the Trust Legal Provisions and are provided without warranty as
   described in the Simplified BSD License.






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Table of Contents

   1.  Introduction  . . . . . . . . . . . . . . . . . . . . . . . .   2
     1.1.  Notational Conventions  . . . . . . . . . . . . . . . . .   3
     1.2.  Scope . . . . . . . . . . . . . . . . . . . . . . . . . .   3
   2.  Status Document Workflow  . . . . . . . . . . . . . . . . . .   3
     2.1.  Initial Request . . . . . . . . . . . . . . . . . . . . .   3
     2.2.  Status Document Request . . . . . . . . . . . . . . . . .   4
     2.3.  Closing the Operation . . . . . . . . . . . . . . . . . .   4
     2.4.  Example . . . . . . . . . . . . . . . . . . . . . . . . .   5
   3.  Definitions . . . . . . . . . . . . . . . . . . . . . . . . .   6
     3.1.  The "102 Processing" status code  . . . . . . . . . . . .   6
       3.1.1.  Use of the "Location" header in 102 Processing  . . .   7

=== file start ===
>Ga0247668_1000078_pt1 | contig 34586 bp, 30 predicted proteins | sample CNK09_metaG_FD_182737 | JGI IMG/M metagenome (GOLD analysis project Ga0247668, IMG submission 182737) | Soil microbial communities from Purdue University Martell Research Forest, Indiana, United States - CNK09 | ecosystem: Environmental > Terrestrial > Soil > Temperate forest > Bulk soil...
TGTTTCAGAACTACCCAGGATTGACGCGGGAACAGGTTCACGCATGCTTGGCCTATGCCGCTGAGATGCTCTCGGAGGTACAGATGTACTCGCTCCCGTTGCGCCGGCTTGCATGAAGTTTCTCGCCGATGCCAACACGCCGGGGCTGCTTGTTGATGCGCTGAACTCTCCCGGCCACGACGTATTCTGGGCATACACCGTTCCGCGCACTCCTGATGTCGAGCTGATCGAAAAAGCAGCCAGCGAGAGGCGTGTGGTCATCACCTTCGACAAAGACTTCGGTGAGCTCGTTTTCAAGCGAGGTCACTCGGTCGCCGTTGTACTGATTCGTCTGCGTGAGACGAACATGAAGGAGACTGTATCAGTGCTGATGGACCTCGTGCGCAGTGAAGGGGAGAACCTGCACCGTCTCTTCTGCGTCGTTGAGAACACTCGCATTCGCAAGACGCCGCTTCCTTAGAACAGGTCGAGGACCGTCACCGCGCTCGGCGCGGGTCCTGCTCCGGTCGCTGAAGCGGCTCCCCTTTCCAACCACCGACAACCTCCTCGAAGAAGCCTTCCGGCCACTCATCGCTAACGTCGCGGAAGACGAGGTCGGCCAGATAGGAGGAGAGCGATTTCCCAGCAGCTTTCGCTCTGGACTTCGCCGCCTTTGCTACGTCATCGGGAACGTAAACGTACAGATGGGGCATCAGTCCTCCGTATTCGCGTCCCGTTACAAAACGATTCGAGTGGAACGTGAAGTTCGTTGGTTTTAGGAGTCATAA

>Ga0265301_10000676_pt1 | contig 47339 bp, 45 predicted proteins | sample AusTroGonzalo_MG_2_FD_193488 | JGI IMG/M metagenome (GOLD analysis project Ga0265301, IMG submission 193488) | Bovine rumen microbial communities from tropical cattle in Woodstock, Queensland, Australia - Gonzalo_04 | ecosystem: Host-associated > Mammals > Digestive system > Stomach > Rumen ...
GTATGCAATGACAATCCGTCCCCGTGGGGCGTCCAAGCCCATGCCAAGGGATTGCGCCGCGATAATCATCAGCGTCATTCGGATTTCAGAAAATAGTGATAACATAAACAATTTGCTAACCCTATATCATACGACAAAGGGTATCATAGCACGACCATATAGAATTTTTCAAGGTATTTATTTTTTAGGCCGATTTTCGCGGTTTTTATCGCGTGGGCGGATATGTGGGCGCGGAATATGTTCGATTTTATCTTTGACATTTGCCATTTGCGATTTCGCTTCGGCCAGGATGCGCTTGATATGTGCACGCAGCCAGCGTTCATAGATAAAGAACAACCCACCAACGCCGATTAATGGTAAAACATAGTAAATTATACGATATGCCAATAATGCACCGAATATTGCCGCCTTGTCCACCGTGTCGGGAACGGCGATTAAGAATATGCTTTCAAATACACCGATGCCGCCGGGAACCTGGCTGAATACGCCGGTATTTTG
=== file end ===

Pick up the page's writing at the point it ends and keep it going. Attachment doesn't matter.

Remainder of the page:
3.2.  The "Progress" header . . . . . . . . . . . . . . . . . .   7
     3.3.  The "Status-URI" header . . . . . . . . . . . . . . . . .   8
     3.4.  The "processing" preference . . . . . . . . . . . . . . .   9
   4.  Security Considerations . . . . . . . . . . . . . . . . . . .   9
     4.1.  Status URIs . . . . . . . . . . . . . . . . . . . . . . .   9
     4.2.  Denial of Service . . . . . . . . . . . . . . . . . . . .   9
   5.  References  . . . . . . . . . . . . . . . . . . . . . . . . .   9
     5.1.  Normative References  . . . . . . . . . . . . . . . . . .   9
     5.2.  Informative References  . . . . . . . . . . . . . . . . .  10
   Author's Address  . . . . . . . . . . . . . . . . . . . . . . . .  10